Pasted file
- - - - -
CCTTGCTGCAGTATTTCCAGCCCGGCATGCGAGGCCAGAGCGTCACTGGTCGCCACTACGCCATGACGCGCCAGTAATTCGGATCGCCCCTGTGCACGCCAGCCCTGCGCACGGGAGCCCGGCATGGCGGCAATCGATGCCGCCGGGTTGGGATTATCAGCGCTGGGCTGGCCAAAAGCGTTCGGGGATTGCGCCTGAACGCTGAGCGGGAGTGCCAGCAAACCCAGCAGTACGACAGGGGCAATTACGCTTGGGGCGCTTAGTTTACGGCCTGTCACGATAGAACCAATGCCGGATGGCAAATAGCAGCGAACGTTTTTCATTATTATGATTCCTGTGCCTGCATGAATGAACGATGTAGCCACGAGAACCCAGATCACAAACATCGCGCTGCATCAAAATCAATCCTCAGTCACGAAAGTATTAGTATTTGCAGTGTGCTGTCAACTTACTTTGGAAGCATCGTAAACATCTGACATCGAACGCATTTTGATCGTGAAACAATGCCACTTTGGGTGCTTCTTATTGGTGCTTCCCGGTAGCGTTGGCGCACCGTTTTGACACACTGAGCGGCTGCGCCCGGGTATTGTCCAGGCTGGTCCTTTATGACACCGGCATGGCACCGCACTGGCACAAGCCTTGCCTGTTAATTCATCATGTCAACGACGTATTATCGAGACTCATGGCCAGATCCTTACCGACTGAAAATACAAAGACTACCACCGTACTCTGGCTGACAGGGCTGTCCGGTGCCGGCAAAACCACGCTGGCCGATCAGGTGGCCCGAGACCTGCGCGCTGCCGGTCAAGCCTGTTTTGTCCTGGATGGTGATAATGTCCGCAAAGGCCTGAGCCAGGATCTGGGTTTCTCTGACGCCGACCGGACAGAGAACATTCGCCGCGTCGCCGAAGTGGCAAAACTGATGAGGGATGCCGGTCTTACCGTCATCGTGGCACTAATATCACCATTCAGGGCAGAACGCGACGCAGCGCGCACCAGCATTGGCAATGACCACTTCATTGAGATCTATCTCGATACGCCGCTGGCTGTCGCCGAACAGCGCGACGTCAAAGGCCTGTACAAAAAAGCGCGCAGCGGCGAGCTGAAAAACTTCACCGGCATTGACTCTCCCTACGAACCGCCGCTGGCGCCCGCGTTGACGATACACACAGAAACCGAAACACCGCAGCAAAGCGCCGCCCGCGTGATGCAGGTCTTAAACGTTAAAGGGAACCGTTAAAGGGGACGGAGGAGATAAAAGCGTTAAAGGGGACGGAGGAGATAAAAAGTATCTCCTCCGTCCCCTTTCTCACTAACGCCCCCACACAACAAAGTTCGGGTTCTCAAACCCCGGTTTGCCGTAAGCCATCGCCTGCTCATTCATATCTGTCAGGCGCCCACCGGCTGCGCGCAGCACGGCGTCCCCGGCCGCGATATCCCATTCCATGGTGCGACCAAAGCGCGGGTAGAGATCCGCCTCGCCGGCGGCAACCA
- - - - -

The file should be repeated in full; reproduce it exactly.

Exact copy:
CCTTGCTGCAGTATTTCCAGCCCGGCATGCGAGGCCAGAGCGTCACTGGTCGCCACTACGCCATGACGCGCCAGTAATTCGGATCGCCCCTGTGCACGCCAGCCCTGCGCACGGGAGCCCGGCATGGCGGCAATCGATGCCGCCGGGTTGGGATTATCAGCGCTGGGCTGGCCAAAAGCGTTCGGGGATTGCGCCTGAACGCTGAGCGGGAGTGCCAGCAAACCCAGCAGTACGACAGGGGCAATTACGCTTGGGGCGCTTAGTTTACGGCCTGTCACGATAGAACCAATGCCGGATGGCAAATAGCAGCGAACGTTTTTCATTATTATGATTCCTGTGCCTGCATGAATGAACGATGTAGCCACGAGAACCCAGATCACAAACATCGCGCTGCATCAAAATCAATCCTCAGTCACGAAAGTATTAGTATTTGCAGTGTGCTGTCAACTTACTTTGGAAGCATCGTAAACATCTGACATCGAACGCATTTTGATCGTGAAACAATGCCACTTTGGGTGCTTCTTATTGGTGCTTCCCGGTAGCGTTGGCGCACCGTTTTGACACACTGAGCGGCTGCGCCCGGGTATTGTCCAGGCTGGTCCTTTATGACACCGGCATGGCACCGCACTGGCACAAGCCTTGCCTGTTAATTCATCATGTCAACGACGTATTATCGAGACTCATGGCCAGATCCTTACCGACTGAAAATACAAAGACTACCACCGTACTCTGGCTGACAGGGCTGTCCGGTGCCGGCAAAACCACGCTGGCCGATCAGGTGGCCCGAGACCTGCGCGCTGCCGGTCAAGCCTGTTTTGTCCTGGATGGTGATAATGTCCGCAAAGGCCTGAGCCAGGATCTGGGTTTCTCTGACGCCGACCGGACAGAGAACATTCGCCGCGTCGCCGAAGTGGCAAAACTGATGAGGGATGCCGGTCTTACCGTCATCGTGGCACTAATATCACCATTCAGGGCAGAACGCGACGCAGCGCGCACCAGCATTGGCAATGACCACTTCATTGAGATCTATCTCGATACGCCGCTGGCTGTCGCCGAACAGCGCGACGTCAAAGGCCTGTACAAAAAAGCGCGCAGCGGCGAGCTGAAAAACTTCACCGGCATTGACTCTCCCTACGAACCGCCGCTGGCGCCCGCGTTGACGATACACACAGAAACCGAAACACCGCAGCAAAGCGCCGCCCGCGTGATGCAGGTCTTAAACGTTAAAGGGAACCGTTAAAGGGGACGGAGGAGATAAAAGCGTTAAAGGGGACGGAGGAGATAAAAAGTATCTCCTCCGTCCCCTTTCTCACTAACGCCCCCACACAACAAAGTTCGGGTTCTCAAACCCCGGTTTGCCGTAAGCCATCGCCTGCTCATTCATATCTGTCAGGCGCCCACCGGCTGCGCGCAGCACGGCGTCCCCGGCCGCGATATCCCATTCCATGGTGCGACCAAAGCGCGGGTAGAGATCCGCCTCGCCGGCGGCAACCA